From the Blog:

Mental Health Survey Data Shows What Employee Well-Being Misses

Managers may know that employee well-being is a vital component of corporate culture and productivity, but a new workplace mental health survey shows that many companies are still falling short in assessing employee mental health and providing the necessary supports for improving workers’ quality of life.

Employee well-being is the top factor affecting a company’s success, and recognizing every facet of a person’s well-being — their emotional, physical, financial and professional selves — has become an even bigger priority during the pandemic, when boundaries between work and personal lives have blurred and even collapsed. Yet according to Forrester, what employers say about their employees’ mental health diverges dramatically from how employees are feeling about their work lives. The vast majority of the CEOs surveyed — 96% — said they were adequately taking care of their workforce’s mental health, but only 69% of employees felt the same way.

This same disconnect was evident when it came to concrete actions and policies. While 94% of corporate leaders said their employees’ mental health was important to them, only 31% had assessed the value of their well-being benefits in the last year. And 57% identified mental health as a priority at the board level, but only 14% treated it as a strategic goal with a measurable ROI. With such a gap between rhetoric and action, especially during the last year, it’s no wonder that 72% of employees said they were currently burned out, up from 42% since before the pandemic.

How Do You Measure Employee Mental Health?

The Limeade Institute has conducted research on “experience activators,” or mindsets that can improve a person’s quality of life. These markers of well-being include resilience, optimism, purpose and emotional regulation. Limeade created an Activator Index Score as part of its Well-Being Assessment, which drew responses from more than 500,000 participants. The research showed that people with high levels of experience activators have less stress and better well-being, engagement and productivity. In fact, 97% of people with a high AIS (Activator Index Score) were engaged at work, compared with 55% of people with a low AIS.

Capturing these more intangible markers of mental health may seem like a daunting task, but it’s clearer than ever that traditional corporate wellness programs are simply not working — for employees or for companies. These programs tend to be focused on lowering the costs of healthcare and capturing biometric data, such as weight and step counts. They fail to take mental and emotional well-being into account.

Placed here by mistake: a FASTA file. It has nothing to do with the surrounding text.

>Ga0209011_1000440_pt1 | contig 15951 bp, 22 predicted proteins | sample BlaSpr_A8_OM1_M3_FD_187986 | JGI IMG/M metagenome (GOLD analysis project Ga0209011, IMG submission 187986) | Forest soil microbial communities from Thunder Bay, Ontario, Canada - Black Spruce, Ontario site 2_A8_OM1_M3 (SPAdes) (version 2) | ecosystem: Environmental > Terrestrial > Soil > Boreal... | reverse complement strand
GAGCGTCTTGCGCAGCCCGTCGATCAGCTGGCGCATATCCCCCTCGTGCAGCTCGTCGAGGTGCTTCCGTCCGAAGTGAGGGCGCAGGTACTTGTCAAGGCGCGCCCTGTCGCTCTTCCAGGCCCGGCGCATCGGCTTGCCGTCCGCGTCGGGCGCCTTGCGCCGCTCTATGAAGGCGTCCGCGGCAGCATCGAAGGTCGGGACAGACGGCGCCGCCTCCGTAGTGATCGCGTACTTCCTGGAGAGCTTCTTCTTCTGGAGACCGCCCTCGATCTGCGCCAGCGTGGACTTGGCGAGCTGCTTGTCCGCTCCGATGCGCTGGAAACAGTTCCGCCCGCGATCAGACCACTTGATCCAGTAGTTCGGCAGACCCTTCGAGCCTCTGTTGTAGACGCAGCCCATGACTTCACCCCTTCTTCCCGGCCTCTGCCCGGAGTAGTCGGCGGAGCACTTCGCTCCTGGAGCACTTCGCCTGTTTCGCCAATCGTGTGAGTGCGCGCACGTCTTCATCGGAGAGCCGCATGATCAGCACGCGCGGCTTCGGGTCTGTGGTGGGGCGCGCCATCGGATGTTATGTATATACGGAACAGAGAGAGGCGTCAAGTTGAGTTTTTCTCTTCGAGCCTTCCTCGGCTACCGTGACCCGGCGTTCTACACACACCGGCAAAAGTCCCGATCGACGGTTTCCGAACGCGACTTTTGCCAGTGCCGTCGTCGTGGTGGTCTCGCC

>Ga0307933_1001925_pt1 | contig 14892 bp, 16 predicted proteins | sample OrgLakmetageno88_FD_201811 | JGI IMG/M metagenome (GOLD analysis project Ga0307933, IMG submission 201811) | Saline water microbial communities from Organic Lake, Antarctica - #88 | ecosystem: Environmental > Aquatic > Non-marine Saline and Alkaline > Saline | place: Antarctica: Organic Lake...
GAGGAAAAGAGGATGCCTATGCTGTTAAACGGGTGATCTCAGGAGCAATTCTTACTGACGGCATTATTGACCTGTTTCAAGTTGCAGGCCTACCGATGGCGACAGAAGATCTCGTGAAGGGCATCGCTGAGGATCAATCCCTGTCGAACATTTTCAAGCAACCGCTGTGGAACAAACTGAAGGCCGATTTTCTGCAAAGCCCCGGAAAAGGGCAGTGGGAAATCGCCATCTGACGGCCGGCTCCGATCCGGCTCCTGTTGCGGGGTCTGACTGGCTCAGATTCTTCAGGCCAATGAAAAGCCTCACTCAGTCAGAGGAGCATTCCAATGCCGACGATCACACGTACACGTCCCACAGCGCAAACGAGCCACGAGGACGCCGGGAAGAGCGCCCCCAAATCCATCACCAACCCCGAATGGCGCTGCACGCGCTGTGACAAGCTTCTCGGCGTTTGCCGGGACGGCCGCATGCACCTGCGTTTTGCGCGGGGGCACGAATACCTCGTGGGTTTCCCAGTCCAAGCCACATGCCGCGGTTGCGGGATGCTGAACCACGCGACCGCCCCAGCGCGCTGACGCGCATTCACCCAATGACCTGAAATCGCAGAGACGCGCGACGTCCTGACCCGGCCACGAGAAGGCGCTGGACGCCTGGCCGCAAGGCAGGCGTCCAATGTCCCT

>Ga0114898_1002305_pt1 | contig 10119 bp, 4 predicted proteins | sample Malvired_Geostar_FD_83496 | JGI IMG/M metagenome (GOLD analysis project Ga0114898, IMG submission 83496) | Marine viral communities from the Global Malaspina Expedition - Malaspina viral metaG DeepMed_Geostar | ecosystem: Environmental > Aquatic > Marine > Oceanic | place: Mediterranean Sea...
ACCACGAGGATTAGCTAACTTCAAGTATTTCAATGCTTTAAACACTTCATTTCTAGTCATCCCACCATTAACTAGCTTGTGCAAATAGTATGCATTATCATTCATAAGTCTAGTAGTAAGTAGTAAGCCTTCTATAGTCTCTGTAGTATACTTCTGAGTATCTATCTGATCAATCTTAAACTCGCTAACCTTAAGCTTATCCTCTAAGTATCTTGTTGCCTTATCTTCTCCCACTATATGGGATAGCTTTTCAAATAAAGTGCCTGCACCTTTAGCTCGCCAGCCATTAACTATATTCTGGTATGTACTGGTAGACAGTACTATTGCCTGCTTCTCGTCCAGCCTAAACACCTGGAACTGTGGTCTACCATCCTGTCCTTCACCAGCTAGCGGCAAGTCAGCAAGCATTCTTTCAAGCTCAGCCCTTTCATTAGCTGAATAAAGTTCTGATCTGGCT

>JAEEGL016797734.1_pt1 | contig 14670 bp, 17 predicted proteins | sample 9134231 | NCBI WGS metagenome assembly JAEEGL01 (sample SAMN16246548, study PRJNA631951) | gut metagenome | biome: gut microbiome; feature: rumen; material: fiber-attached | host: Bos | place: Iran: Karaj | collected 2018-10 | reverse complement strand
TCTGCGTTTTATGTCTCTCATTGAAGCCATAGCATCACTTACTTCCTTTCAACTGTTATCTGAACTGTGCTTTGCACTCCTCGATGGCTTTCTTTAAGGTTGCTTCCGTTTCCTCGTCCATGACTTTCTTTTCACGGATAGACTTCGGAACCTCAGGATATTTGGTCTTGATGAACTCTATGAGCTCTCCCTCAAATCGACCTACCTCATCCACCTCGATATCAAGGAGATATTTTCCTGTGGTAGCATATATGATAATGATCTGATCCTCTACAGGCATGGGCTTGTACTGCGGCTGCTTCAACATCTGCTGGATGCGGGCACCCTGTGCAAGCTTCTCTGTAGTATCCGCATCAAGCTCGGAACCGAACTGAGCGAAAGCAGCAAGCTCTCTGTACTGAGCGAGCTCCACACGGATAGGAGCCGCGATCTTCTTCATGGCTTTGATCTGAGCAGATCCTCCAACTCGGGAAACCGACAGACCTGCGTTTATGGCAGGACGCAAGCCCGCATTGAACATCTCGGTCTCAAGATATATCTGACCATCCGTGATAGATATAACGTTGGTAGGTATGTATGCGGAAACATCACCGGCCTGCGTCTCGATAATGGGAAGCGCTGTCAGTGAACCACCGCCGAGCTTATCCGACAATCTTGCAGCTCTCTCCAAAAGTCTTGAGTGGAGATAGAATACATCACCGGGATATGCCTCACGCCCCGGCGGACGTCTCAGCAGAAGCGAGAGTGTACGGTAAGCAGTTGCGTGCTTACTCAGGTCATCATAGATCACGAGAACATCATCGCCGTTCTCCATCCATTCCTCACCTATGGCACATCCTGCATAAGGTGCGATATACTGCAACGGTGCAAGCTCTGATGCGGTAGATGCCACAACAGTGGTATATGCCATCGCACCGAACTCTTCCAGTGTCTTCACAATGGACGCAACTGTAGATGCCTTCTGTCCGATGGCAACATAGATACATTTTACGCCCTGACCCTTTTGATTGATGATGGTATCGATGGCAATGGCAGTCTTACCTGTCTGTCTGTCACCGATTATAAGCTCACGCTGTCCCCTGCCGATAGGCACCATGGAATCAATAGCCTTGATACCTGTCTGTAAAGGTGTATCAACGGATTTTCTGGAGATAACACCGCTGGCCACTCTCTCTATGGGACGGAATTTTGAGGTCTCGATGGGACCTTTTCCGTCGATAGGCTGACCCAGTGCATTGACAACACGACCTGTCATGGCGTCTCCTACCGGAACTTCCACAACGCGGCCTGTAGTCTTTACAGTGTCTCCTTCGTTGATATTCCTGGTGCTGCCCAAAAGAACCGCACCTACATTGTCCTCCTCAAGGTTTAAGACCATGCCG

Moreover, in an era where remote or flexible work is now the norm, traditional wellness assessments that rely on in-person screenings at a central location no longer make sense. Managers should consider digital self-assessment tools that are flexible enough to fit into employees’ lives and are modeled after user-friendly consumer apps. If completing a mental health check-in is as easy as checking a social media feed and can be done at any time that’s convenient for the person, both the employee and the company will benefit from having more robust and actionable well-being information.

Can You Ask Employees About Mental Health?

A modern approach to employee mental health requires knowing what warning signs to look out for — and addressing them before they escalate into a larger crisis for an individual. Limeade research shows that 59% of managers report working more hours since the start of the pandemic. Metrics such as sleep (or lack of it) and use of alcohol or substances are also key for understanding “silent disengagement,” which can lead to burnout.

According to the Forrester mental health awareness survey, only 26% of companies said they had a program for helping “silent sufferers” who are struggling with anxiety and depression. And only 34% of companies said managers received training on how to identify those silent sufferers. It’s important for managers to be engaged in this work because they’re often the ones who most consistently interact with employees. Providing resources for both managers and employees to identify what they’re feeling can be an effective way to remove the stigma around mental health conversations and give people the vocabulary to talk about these difficult topics in a workplace setting.

The normalization of mental well-being topics, coupled with a thoughtful method for identifying and assessing burnout risk, means that employees have a better chance of getting the organizational support they need before reaching a crisis point. And when employees feel like their whole selves are recognized in the workplace, they are more engaged and productive.

What’s the ROI of Employee Mental Health?

Employees with high levels of experience activators like mindfulness, openness and gratitude are more productive and engaged at work, with lower amounts of stress. That means lower rates of burnout and turnover. It’s clear that companies understand this connection: 83% of participants in the Forrester survey said senior leaders tout the importance of mental well-being to their business. But a much smaller number — 23% — say mental health actually factors into decision-making.

To bridge this gap, corporate leaders should prioritize assessing their employees’ mental and emotional health by understanding what factors to measure and how to capture them. Digital tools and compassionate, de-stigmatizing communication strategies are an important part of this assessment process. Understanding how to best reach employees is also key for designing modern, accessible and effective well-being programs that treat the whole person and lead to better outcomes — for people and for business.